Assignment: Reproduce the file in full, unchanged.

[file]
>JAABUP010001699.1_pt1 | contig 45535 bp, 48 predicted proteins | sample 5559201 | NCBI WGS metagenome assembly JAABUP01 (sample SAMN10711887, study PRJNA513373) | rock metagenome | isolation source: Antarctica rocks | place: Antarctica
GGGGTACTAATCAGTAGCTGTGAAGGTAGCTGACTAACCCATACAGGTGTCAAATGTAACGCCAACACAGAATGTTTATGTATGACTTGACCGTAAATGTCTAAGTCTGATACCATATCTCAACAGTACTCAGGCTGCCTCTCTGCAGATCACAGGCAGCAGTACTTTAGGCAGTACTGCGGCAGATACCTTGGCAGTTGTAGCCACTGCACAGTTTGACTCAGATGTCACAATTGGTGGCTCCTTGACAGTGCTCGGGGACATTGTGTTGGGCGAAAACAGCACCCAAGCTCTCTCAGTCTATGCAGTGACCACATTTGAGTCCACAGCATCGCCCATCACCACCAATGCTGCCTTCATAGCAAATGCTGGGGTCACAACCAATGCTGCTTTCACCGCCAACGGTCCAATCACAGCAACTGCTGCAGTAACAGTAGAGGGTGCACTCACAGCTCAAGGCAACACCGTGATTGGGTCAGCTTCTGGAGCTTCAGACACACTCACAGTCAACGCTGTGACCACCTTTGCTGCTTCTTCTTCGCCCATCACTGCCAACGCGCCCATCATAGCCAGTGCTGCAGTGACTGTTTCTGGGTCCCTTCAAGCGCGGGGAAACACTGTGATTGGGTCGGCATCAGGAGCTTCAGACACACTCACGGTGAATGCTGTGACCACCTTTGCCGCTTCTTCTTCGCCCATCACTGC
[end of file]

>JAABUP010001699.1_pt1 | contig 45535 bp, 48 predicted proteins | sample 5559201 | NCBI WGS metagenome assembly JAABUP01 (sample SAMN10711887, study PRJNA513373) | rock metagenome | isolation source: Antarctica rocks | place: Antarctica
GGGGTACTAATCAGTAGCTGTGAAGGTAGCTGACTAACCCATACAGGTGTCAAATGTAACGCCAACACAGAATGTTTATGTATGACTTGACCGTAAATGTCTAAGTCTGATACCATATCTCAACAGTACTCAGGCTGCCTCTCTGCAGATCACAGGCAGCAGTACTTTAGGCAGTACTGCGGCAGATACCTTGGCAGTTGTAGCCACTGCACAGTTTGACTCAGATGTCACAATTGGTGGCTCCTTGACAGTGCTCGGGGACATTGTGTTGGGCGAAAACAGCACCCAAGCTCTCTCAGTCTATGCAGTGACCACATTTGAGTCCACAGCATCGCCCATCACCACCAATGCTGCCTTCATAGCAAATGCTGGGGTCACAACCAATGCTGCTTTCACCGCCAACGGTCCAATCACAGCAACTGCTGCAGTAACAGTAGAGGGTGCACTCACAGCTCAAGGCAACACCGTGATTGGGTCAGCTTCTGGAGCTTCAGACACACTCACAGTCAACGCTGTGACCACCTTTGCTGCTTCTTCTTCGCCCATCACTGCCAACGCGCCCATCATAGCCAGTGCTGCAGTGACTGTTTCTGGGTCCCTTCAAGCGCGGGGAAACACTGTGATTGGGTCGGCATCAGGAGCTTCAGACACACTCACGGTGAATGCTGTGACCACCTTTGCCGCTTCTTCTTCGCCCATCACTGC